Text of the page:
Many Hudson Valley Bars Serving Beer From Gross, Dirty Taps
You may think that getting beer on tap is the freshest way to enjoy a pint, but that couldn't be further from the truth at some local bars.
With beer lovers now finally returning to their favorite drinking establishments in the Hudson Valley a new, silent danger has arisen. Yes, making sure to keep yourself protected from COVID is certainly a concern, but I'm talking about the growing problem of bacteria-filled tap lines.
You may not have even noticed it, but I can guarantee that you've drunk at least a few beers this year that were so gross it would make your stomach churn. As someone who is very particular about their beer, I've unfortunately experienced this quite a few times this summer. While drinking a beer ordered from the tap, I could immediately tell it was full of bacteria due to dirty tap lines. Sadly, others at the same bar were completely unaware that they were sucking down some nasty suds that most probably gave them an upset stomach and a really bad headache the next day.
The shocking thing is that these bad beers weren't served in dive bars or visibly unclean places. In fact, one establishment was an actual brewery where you'd think they'd be even more concerned about serving their beer from clean equipment. Yuck.
There's currently little to no oversight when it comes to keeping beer dispensing equipment clean, so many bars don't make it a huge priority. At a minimum, bars should completely clean their beer lines once every two weeks. While this is the standard, bars that serve some craft beers may need to clean their taps more frequently. Hazy beers have become very popular over the past year. While they're delicious to drink, the suspended yeast in the beer can quickly collect on beer hoses, causing all sorts of sanitary issues.
There are some tell-tale signs of a dirty tap. Of course, if you can actually see that the beer faucet is dirty you know things have really fallen out of control. You may notice a crusty buildup around the spout or the lever coming out of the top of the tap. The pin in the front of the tap will also show some residue if the system hasn't been cleaned in quite a while.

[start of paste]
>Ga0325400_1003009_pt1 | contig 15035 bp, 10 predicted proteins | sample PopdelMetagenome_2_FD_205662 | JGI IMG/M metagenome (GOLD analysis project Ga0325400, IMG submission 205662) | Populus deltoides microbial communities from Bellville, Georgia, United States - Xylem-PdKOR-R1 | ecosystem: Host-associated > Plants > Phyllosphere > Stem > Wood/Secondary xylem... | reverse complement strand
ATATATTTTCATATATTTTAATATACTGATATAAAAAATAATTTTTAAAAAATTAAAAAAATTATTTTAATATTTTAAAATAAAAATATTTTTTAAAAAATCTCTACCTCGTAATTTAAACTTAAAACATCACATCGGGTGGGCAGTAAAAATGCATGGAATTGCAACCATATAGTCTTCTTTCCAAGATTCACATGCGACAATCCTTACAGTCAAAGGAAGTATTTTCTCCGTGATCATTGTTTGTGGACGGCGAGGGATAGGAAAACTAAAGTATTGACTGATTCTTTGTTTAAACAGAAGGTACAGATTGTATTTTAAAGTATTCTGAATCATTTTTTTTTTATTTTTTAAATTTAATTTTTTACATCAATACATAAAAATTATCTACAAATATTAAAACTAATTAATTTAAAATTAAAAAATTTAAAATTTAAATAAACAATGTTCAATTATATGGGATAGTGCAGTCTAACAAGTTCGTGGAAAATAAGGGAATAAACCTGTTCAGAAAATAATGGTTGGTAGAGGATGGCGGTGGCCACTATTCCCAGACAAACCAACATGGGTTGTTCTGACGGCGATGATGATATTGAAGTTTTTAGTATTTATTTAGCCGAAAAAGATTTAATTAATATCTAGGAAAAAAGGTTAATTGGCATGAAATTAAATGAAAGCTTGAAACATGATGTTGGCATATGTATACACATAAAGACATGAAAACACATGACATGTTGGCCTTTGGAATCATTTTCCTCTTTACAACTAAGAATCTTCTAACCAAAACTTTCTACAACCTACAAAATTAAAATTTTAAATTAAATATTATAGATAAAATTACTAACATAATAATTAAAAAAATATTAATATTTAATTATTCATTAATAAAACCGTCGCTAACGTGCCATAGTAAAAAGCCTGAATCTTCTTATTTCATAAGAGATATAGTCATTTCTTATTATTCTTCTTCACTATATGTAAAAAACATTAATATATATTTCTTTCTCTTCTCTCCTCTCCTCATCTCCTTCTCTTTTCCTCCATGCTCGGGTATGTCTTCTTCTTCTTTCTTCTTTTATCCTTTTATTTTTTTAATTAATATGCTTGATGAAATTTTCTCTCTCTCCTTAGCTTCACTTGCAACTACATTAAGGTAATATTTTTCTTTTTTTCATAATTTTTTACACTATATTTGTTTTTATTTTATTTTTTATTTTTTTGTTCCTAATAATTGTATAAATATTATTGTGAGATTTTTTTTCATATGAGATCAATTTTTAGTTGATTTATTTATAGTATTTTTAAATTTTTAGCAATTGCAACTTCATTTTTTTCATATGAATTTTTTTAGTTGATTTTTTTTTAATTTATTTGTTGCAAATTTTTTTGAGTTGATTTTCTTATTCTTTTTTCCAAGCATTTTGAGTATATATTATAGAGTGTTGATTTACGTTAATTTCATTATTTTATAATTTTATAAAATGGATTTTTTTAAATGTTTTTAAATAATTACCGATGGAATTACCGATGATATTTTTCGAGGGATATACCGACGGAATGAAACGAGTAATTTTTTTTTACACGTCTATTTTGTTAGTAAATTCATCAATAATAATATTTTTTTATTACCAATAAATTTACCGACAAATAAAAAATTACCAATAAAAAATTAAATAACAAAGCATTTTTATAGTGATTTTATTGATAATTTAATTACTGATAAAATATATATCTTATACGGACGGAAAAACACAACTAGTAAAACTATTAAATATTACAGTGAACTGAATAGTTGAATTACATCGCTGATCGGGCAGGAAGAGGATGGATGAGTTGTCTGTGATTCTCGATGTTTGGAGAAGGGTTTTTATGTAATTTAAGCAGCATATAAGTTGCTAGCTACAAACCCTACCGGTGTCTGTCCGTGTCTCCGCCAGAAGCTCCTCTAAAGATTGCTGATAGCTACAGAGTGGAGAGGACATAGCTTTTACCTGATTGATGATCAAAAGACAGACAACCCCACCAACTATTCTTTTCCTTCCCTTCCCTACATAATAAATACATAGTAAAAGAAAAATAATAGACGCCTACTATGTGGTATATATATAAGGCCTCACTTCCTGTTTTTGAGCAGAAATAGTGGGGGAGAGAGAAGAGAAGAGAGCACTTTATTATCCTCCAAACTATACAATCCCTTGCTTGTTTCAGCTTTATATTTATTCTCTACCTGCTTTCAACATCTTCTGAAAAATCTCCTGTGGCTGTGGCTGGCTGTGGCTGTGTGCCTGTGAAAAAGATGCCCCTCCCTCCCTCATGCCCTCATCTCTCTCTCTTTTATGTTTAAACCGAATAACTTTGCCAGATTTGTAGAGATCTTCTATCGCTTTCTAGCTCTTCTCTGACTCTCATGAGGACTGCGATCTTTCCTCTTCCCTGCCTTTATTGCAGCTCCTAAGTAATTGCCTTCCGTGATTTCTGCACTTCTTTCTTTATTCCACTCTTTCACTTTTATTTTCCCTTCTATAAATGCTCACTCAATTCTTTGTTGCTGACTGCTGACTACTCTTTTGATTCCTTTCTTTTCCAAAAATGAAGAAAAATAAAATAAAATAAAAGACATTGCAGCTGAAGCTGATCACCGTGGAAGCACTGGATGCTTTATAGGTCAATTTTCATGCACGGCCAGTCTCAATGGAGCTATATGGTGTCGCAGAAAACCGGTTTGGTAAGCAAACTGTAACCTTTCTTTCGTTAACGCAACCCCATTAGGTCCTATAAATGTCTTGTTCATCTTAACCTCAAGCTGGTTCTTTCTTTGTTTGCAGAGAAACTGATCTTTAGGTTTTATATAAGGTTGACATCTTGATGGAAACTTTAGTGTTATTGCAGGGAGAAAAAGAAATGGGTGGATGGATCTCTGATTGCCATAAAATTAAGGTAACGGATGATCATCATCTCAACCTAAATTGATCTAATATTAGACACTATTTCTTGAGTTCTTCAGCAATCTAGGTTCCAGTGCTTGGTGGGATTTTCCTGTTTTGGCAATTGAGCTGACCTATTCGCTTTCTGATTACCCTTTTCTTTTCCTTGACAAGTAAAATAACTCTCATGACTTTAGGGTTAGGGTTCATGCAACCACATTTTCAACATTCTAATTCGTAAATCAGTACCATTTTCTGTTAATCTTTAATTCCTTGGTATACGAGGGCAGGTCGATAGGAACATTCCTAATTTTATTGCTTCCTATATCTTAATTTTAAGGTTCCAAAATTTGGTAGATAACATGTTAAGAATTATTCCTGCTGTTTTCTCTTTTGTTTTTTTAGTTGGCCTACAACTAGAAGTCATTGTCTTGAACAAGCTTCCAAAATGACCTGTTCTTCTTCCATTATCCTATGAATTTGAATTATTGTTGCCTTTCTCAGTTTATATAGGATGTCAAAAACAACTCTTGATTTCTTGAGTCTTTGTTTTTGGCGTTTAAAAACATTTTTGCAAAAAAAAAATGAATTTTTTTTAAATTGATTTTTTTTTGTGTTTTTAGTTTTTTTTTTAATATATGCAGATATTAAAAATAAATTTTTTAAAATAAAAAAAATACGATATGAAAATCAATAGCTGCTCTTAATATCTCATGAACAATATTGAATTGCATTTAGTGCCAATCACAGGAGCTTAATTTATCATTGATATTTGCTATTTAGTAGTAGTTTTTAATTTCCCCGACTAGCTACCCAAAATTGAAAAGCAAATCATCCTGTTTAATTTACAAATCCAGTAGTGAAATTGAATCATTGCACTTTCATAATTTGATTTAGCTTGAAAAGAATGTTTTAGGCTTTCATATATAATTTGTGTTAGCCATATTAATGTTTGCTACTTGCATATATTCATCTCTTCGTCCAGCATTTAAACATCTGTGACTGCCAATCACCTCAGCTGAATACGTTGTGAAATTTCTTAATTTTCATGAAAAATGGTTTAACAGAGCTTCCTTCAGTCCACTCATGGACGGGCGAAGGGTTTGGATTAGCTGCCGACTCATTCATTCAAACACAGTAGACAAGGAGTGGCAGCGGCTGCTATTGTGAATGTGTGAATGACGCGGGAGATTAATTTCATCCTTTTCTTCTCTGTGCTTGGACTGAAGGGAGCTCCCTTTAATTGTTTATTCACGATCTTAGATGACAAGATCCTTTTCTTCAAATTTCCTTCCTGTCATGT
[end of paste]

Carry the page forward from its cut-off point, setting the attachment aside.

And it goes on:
Unfortunately, most times it's impossible to know if your beer is full of bacteria just by looking at it. While the taps may look clean and the beer appears clear, it may still be terribly contaminated due to dirty beer lines. This video shows what happens when germ-filled buildup is stripped from dirty hoses using cleaning chemicals. Your "fresh beer" could actually be running through this gunk right before hitting your glass.
So how can you tell if you're getting a dirty beer? It all comes down to taste. I'm sure you've been to a bar and had a beer that tasted slightly "off." You may have barely noticed it or just chalked it up to something you recently ate. Beer should never taste different than the way it's intended. If you order a beer you're familiar with and it somehow tastes even slightly different, that's a huge red flag.
Bacteria in beer lines will create a chemical compound called diacetyl. It's the same chemical that's used in microwave popcorn. While diacetyl won't make your beer taste like movie-theater butter, It will give your beer a slightly sour or vinegar taste. Many times the taste is stronger when the beer hasn't been poured in a while. A busy bar could be running beer through the lines quicker, giving the bacteria less time to react with it, but it's still there in your pint. Don't ignore your instincts when you're served a beer that you don't think tastes right -- send it back.
Beer industry experts say it's perfectly reasonable to ask when a bar's tap line has been last cleaned. If the bartender doesn't know, that's probably a good sign that cleaning isn't one of their major priorities. While you won't die from a bacteria-filled beer, it could still make you queasy. So, if you ever have any doubts about the cleanliness of a bar's tap lines it's best to stick to bottles and cans.
Have you ever ordered a beer from a bar that turned out to be contaminated? Let us know in the comments section below or on our Facebook page.